Monday, May 9, 2016


In 1886, a book was published in Spain entitled "History of the Mariana Islands, the Carolines and Palau" by the former Governor of the Marianas, Luís de Ibáñez.

Towards the end of his book, the author includes a made-up conversation between a recently-arrived Spaniard and a Chamorro boatman. Of course, the dialogue is based on reality. Ships anchored in Apra Harbor but, to get to Hagåtña, you had to pay for a ride on a small boat to Punta Piti (Piti Point) and from there rent a carriage pulled by a horse (fastest), cow (slower) or carabao (slowest).

What's neat about this, though, is that it gives us yet another sample of the way Chamorro was spoken in 1886. It also shows how different the two languages were and are (Chamorro and Spanish) even though Chamorro borrows a lot of words from Spanish. You can compare the two languages in the picture above.

I will add here the Chamorro dialogue, in my own style of spelling, and provide the English translation.

Ei! Taotao lao! Håye gai bote ennao?
Hey there man! Whose boat is that?
Boti-ho, señot.
It's my boat, sir.
Siña yo' hu ma udai guennao gi boti-mo?
Can I ride there in your boat?
Hunggan, señot.
Yes, sir.
Kuånto nai hu apåse hao?
How much shall I pay you?
Kuåttro riåles, señot.
Four reales, sir.
Maulek. Chule' maletå-ho.
Fine. Take my luggage.
Fatå'chong guine, señot.
Sit here, sir.
Hu sodda' nai kabåyo pat koche gi Puntan Piti asta Hagåtña?
Will I find a horse or carriage at Piti Point that goes to Hagåtña?
Hunggan, señot.
Yes, sir.
Kuånto ma apåpåse?
How much is he paid?
Pot i kabåyo, un peso. Pot i koche, bente riåles.
For the horse, one peso. For the carriage, 20 reales.
Kuånto chago'-ña desde Piti asta Hagåtña?
How far is it from Piti to Hagåtña?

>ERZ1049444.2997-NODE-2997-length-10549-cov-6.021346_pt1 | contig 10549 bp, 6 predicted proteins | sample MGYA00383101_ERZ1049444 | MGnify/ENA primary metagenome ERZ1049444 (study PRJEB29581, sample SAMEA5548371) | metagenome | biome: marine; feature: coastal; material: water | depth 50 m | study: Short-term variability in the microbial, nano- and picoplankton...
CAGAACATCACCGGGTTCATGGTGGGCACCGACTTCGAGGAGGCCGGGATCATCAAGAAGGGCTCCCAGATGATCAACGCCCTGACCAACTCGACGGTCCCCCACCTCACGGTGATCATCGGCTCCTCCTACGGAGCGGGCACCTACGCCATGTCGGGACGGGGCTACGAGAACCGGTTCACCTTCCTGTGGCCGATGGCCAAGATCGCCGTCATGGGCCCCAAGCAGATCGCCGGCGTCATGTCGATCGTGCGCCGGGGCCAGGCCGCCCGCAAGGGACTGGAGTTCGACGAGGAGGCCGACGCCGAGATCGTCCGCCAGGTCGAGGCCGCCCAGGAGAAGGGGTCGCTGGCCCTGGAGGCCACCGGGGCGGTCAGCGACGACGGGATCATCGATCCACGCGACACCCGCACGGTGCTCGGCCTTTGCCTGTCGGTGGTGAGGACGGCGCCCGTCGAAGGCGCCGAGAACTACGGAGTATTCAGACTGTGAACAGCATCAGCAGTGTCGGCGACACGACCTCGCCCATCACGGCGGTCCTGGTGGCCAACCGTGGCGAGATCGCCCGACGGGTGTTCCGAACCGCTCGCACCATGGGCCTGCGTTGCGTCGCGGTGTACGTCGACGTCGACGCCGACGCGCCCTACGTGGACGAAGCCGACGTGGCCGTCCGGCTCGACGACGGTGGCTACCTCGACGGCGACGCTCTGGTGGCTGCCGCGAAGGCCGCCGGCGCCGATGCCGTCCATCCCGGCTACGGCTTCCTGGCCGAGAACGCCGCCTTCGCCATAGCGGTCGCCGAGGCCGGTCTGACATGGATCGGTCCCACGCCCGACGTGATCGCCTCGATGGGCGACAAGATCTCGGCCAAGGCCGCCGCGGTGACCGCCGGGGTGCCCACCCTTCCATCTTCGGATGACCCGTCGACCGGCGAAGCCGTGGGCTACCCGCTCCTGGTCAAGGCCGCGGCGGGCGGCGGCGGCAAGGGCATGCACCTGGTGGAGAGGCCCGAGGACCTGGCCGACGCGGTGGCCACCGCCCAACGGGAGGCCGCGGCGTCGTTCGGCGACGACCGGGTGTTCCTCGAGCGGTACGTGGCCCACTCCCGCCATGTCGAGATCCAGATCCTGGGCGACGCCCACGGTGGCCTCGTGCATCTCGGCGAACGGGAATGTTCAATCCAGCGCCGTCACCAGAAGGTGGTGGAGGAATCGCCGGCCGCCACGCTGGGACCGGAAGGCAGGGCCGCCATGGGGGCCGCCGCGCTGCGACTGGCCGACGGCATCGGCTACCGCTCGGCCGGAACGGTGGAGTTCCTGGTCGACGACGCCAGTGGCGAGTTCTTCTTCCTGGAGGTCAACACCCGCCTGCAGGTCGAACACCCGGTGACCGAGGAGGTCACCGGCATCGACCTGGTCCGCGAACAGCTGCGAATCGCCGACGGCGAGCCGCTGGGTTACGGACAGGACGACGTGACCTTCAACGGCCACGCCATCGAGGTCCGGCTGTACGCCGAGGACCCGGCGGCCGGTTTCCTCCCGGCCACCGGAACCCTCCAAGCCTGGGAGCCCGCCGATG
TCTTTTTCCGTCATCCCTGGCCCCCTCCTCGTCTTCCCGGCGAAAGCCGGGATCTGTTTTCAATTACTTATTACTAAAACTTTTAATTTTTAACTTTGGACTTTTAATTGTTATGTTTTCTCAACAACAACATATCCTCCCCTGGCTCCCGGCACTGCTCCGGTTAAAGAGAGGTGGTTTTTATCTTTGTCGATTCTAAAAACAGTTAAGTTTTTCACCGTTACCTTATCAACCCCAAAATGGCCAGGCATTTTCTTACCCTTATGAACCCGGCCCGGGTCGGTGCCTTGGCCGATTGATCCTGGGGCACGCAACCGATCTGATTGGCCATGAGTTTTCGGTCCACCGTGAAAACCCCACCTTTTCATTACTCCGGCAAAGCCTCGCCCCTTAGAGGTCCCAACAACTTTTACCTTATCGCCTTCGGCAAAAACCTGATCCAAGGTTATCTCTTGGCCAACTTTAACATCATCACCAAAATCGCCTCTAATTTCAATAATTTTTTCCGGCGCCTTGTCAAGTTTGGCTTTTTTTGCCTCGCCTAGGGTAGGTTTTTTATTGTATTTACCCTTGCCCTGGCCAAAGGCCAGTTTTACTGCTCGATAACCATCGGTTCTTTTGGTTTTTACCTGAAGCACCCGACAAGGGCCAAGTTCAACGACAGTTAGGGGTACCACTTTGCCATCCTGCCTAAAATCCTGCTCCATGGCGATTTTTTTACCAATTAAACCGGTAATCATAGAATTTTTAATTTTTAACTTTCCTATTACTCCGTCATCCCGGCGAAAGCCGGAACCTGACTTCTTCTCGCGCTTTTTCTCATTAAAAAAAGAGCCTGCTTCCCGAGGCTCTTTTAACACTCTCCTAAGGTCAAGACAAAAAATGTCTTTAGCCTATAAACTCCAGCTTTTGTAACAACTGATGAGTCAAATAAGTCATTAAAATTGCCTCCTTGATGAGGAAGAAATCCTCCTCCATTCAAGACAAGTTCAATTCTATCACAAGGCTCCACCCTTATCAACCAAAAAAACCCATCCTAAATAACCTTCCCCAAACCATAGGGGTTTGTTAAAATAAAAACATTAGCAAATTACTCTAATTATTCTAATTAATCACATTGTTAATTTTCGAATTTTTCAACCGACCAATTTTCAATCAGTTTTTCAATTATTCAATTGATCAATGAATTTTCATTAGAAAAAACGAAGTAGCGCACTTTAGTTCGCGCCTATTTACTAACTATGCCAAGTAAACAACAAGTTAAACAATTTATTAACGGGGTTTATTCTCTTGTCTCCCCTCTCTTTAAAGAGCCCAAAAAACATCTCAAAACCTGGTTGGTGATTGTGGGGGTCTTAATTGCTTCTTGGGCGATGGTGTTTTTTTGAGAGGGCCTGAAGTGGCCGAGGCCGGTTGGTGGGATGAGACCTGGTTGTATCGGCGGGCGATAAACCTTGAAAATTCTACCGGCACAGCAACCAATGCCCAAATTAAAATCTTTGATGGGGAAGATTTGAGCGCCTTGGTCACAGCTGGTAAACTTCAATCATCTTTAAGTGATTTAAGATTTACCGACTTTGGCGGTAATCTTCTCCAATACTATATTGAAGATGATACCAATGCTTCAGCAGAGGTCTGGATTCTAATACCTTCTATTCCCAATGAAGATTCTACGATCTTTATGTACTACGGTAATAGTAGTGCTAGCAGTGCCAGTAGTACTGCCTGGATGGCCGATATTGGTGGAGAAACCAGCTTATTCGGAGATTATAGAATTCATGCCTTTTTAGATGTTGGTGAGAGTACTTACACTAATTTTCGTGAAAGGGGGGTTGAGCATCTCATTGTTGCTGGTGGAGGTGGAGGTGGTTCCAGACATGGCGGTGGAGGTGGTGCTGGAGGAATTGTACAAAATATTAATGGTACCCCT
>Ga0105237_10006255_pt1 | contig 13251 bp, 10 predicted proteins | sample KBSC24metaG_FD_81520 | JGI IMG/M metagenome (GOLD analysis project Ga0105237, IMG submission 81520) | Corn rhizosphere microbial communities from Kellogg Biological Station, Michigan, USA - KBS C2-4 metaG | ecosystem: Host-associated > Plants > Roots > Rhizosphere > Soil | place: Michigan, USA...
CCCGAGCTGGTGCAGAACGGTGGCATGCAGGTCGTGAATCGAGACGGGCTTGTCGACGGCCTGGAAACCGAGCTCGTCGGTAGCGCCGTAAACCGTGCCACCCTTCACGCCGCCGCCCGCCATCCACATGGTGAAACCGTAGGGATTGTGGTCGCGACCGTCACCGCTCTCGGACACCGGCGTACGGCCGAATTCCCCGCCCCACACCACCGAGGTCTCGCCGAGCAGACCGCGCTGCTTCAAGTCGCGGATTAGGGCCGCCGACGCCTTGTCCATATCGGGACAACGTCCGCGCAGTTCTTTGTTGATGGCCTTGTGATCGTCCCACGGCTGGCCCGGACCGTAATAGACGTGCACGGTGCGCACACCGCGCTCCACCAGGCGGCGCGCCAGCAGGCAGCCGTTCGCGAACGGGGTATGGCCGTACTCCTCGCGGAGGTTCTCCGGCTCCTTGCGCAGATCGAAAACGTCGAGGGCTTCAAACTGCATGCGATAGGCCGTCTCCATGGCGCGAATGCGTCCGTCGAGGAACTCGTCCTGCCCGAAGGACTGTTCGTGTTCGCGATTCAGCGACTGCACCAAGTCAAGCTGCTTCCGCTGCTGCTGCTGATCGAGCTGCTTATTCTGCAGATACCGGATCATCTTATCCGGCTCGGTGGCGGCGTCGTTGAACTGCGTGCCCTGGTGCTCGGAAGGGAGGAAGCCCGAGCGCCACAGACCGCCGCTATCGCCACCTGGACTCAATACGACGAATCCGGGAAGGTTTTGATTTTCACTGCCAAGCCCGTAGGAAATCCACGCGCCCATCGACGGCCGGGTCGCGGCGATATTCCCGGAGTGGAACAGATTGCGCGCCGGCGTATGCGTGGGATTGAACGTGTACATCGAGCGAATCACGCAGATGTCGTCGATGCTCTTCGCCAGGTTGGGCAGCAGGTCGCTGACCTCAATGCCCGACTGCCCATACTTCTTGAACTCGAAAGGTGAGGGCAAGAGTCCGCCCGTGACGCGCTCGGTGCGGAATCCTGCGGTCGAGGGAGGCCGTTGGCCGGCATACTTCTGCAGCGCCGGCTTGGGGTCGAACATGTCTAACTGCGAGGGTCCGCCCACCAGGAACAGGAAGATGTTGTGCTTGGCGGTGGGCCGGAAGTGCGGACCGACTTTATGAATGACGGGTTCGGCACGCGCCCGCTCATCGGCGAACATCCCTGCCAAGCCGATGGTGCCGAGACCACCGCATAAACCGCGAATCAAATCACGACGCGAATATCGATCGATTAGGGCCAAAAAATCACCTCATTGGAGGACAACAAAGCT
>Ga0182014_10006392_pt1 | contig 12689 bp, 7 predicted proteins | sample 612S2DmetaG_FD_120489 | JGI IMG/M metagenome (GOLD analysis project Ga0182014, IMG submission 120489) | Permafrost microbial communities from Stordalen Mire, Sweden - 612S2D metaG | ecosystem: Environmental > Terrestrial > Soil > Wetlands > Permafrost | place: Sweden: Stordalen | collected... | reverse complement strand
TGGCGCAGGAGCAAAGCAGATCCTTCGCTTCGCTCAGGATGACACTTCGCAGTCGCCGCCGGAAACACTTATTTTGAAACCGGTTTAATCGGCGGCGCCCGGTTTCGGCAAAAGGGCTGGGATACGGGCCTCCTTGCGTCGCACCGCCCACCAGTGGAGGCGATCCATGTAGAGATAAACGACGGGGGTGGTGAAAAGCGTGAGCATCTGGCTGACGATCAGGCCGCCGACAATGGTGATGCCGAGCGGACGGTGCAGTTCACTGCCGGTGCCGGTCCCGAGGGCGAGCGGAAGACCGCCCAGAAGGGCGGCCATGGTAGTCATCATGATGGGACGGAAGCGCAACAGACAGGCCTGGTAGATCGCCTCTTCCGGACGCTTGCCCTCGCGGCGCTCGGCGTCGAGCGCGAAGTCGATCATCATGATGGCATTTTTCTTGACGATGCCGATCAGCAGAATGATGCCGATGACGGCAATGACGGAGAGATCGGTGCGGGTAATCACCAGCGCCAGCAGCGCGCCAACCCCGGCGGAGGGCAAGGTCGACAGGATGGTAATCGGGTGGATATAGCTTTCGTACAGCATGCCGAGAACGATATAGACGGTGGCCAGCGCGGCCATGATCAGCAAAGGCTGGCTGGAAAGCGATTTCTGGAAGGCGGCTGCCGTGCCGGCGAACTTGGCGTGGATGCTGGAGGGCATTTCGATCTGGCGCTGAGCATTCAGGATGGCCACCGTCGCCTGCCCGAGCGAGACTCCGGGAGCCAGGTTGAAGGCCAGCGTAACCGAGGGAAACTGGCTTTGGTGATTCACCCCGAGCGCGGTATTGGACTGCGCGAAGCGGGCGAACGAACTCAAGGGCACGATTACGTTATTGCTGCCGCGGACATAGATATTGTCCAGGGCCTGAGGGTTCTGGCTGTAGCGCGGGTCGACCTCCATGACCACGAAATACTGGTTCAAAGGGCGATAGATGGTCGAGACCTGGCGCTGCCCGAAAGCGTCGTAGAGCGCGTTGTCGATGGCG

Katna dos oras, señot.
Around two hours, sir.
Håye na'ån-ña si Maga'låhe?
What is the name of the Governor?
Si Don Luís Ibáñez, señot.
Sir Luís Ibáñez, sir.
Håfa taimano si Maga'låhe?
How is the Governor?
Maolek ha', señot.
Fine, sir.
Pues hu na' tungo' hao na guiya abok-ho yan parientes-ho.
Well I am letting you know that he is my friend and relative.
Magof yo', señot.
I'm glad, sir.


1. Señot. Notice how often the Chamorro ends his sentences calling the Spaniard "sir." When I was small, my grandmother and aunties told me never to answer someone older with a simple "yes" or "no" but to always add "señot" or "señora."

2. Riåles.  This was an old Spanish coin that was later replaced by coins with other names, but in the Marianas the Chamorros continued to call some coins riåles or riåt, right into the early American and German times.

Spanish real

3. Distances were measured by travel time, not by land measurements (miles, kilometers, etc.).

4. Don. This was a respectful way of addressing any man of status. Women of status were called Doña. An English equivalent would be Sir and Madam. Certain Chamorros, especially those who were in government service, were called Don. Even when someone left office, they were still called Don.

5. The question concerning the Governor was a tricky one. The question may have been about the Governor's overall condition (e.g. health). But it could have also been a way of find out the Governor's reputation among the people. Was he popular or not? A decent man, or an ogre? Thus the Chamorro man's safe reply.

6. The remark indicating that the Spaniard is a friend and relative of the Governor was also pregnant with meaning. Did he mean that the Chamorro boatman better treat him well? The Chamorro man's response was also safe. He probably could have cared less who this Spaniard was. Was the Spaniard bluffing, hoping to get better treatment by making such a claim? How close of a relative to the Governor? How close of a friend? Or no friend at all? So the Chamorro boatman safely said, "I am happy for you!"

7. Abok. The Chamorro word for "friend," now almost nearly replaced by the Spanish loan word "amigo" or "amiga." But a few people still use the word abok today.

So, in the end, we see that the Chamorro we speak today was already the form of Chamorro spoken in 1886. A hundred years earlier, the few examples we have of written Chamorro shows how much the language was the same and yet also somewhat different.

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